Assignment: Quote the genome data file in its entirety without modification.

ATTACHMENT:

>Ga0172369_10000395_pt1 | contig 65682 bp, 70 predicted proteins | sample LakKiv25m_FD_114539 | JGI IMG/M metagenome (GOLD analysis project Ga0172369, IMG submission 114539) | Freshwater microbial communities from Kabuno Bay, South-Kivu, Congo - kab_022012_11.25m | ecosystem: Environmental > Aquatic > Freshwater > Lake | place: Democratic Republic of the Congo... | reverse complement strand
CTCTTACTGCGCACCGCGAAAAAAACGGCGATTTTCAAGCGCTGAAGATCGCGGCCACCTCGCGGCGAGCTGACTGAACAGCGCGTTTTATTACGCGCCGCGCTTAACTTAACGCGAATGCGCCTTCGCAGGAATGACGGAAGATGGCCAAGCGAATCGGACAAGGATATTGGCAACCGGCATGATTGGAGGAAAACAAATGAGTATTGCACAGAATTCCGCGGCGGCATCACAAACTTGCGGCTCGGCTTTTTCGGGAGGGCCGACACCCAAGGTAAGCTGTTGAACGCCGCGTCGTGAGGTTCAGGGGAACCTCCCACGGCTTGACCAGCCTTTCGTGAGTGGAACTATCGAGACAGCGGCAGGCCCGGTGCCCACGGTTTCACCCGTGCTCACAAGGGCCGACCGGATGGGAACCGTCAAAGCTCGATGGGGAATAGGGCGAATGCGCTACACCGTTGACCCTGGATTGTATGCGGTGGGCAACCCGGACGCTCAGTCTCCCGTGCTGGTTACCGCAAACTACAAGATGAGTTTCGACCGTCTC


>Ga0172369_10000395_pt1 | contig 65682 bp, 70 predicted proteins | sample LakKiv25m_FD_114539 | JGI IMG/M metagenome (GOLD analysis project Ga0172369, IMG submission 114539) | Freshwater microbial communities from Kabuno Bay, South-Kivu, Congo - kab_022012_11.25m | ecosystem: Environmental > Aquatic > Freshwater > Lake | place: Democratic Republic of the Congo... | reverse complement strand
CTCTTACTGCGCACCGCGAAAAAAACGGCGATTTTCAAGCGCTGAAGATCGCGGCCACCTCGCGGCGAGCTGACTGAACAGCGCGTTTTATTACGCGCCGCGCTTAACTTAACGCGAATGCGCCTTCGCAGGAATGACGGAAGATGGCCAAGCGAATCGGACAAGGATATTGGCAACCGGCATGATTGGAGGAAAACAAATGAGTATTGCACAGAATTCCGCGGCGGCATCACAAACTTGCGGCTCGGCTTTTTCGGGAGGGCCGACACCCAAGGTAAGCTGTTGAACGCCGCGTCGTGAGGTTCAGGGGAACCTCCCACGGCTTGACCAGCCTTTCGTGAGTGGAACTATCGAGACAGCGGCAGGCCCGGTGCCCACGGTTTCACCCGTGCTCACAAGGGCCGACCGGATGGGAACCGTCAAAGCTCGATGGGGAATAGGGCGAATGCGCTACACCGTTGACCCTGGATTGTATGCGGTGGGCAACCCGGACGCTCAGTCTCCCGTGCTGGTTACCGCAAACTACAAGATGAGTTTCGACCGTCTC